Yesterday, Corp Fin Director Bill Hinman issued an exemptive order permitting a company that was unable to provide the audited financial statements required under Rule 14a-3(b) to nevertheless solicit proxies for its upcoming annual meeting. Companies that don’t have audited financials are in a tough spot if they need to hold an annual meeting. Rule 14a-3(b) requires them to provide an annual report containing that information along with the proxy materials, and if they can’t do that, they can’t solicit proxies.
Many companies in this position opt to delay their annual meeting until they can comply with the proxy rules, but that’s not a viable strategy if you’ve received a court order compelling an annual meeting. That’s the situation in which Mimedx Group found itself & what prompted it to seek the exemptive order. Companies finding themselves in this kind of a bind should note both the potential availability of exemptive relief & the existence of the following conditions upon which the Mimedx Group order was premised:
– MiMedx is required to hold the Delayed 2018 Meeting as a result of an action taken by security holders pursuant to Florida law and the Florida Court ordering such meeting to be held on June 17, 2019;
– The company has made good-faith efforts to furnish the audited financial statements required by Rule 14a-3(b) before holding the Delayed 2018 Meeting but is unable to comply with this requirement;
– MiMedx has made a determination that it disclosed to security holders all available material information necessary for security holders to make an informed voting decision in accordance with Regulation 14A;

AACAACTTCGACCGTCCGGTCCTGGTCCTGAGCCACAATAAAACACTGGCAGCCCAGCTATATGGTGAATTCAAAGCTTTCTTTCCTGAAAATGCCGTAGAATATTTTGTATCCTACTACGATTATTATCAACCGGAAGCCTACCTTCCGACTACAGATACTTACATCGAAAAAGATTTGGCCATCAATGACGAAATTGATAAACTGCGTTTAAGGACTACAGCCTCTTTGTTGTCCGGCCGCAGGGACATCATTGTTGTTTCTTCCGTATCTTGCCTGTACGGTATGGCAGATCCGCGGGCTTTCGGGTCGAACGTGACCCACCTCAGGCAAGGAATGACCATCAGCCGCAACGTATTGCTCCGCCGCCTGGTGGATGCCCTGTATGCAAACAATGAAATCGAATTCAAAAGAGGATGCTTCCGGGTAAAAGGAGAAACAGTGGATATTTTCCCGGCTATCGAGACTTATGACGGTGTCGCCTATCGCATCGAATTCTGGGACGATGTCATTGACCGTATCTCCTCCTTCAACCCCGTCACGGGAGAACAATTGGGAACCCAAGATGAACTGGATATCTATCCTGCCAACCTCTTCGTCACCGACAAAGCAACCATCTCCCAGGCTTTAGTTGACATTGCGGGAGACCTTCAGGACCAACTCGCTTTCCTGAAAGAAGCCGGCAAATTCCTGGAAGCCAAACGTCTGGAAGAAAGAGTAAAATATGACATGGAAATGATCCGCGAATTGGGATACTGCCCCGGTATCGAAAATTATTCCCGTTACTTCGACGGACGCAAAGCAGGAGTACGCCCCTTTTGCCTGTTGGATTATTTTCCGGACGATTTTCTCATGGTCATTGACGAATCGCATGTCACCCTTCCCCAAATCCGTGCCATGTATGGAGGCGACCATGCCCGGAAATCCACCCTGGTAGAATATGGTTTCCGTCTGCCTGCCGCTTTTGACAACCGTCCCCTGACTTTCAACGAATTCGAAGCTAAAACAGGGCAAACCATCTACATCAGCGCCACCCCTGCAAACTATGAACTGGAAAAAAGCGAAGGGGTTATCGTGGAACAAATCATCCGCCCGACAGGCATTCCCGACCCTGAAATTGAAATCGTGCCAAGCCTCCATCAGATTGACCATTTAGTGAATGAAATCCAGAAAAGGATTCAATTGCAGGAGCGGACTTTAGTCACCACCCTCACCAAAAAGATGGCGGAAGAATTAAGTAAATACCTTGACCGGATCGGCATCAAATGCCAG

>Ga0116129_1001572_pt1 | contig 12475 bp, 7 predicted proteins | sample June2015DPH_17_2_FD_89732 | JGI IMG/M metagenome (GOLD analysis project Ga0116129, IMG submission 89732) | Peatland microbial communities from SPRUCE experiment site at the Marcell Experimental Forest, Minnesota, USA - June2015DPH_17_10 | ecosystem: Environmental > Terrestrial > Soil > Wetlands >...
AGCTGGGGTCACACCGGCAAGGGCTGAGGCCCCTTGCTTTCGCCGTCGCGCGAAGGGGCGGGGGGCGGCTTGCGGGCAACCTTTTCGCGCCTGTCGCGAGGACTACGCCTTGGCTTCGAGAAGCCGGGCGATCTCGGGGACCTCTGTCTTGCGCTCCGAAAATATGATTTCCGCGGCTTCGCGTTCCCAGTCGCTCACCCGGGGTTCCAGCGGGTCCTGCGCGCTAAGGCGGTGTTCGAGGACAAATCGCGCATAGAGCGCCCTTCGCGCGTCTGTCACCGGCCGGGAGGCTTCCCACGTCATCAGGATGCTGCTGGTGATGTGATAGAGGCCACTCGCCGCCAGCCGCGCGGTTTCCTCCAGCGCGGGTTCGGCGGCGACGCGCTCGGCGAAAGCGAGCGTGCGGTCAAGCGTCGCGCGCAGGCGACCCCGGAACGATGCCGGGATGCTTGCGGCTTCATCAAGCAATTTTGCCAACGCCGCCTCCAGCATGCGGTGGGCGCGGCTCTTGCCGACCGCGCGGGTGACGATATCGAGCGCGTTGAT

– Absent the grant of exemptive relief, MiMedx would be forced to violate either Florida law or the rules and regulations administered by the Commission; and
– The company faces a proxy contest with respect to the matters to be presented at the Delayed 2018 Meeting, with certain MiMedx security holders filing a definitive proxy statement soliciting proxies for, among other things, the election of their own director nominees.
These conditions weren’t pulled out of thin air. With the exception of the reference to the proxy contest, they mirror the requirements of Rule 30-1(f)(18), which sets forth the circumstances under which the Director of Corp Fin has been delegated authority to grant exemptive relief from the requirements of Rule 14a-3(b).
Chief Accountant Wes Bricker to Leave SEC
The SEC announced yesterday that Chief Accountant Wes Bricker is leaving the agency. It also announced that Deputy Chief Accountant Sagar Teotia will serve as Acting Chief Accountant when Bricker leaves next month.
Enforcement: What’s in a Name?
I was kind of taken aback a few days ago when I saw the SEC’s litigation release announcing an enforcement proceeding against “Henry Ford.” Obviously, the SEC isn’t bringing an action against the long-dead father of the Model T, but as a Clevelander, the case made me think of the great Harvey Pekar & his famous “What’s in a Name?” story. I know the connection with securities law is pretty tenuous, but hey, it’s Friday.
– John Jenkins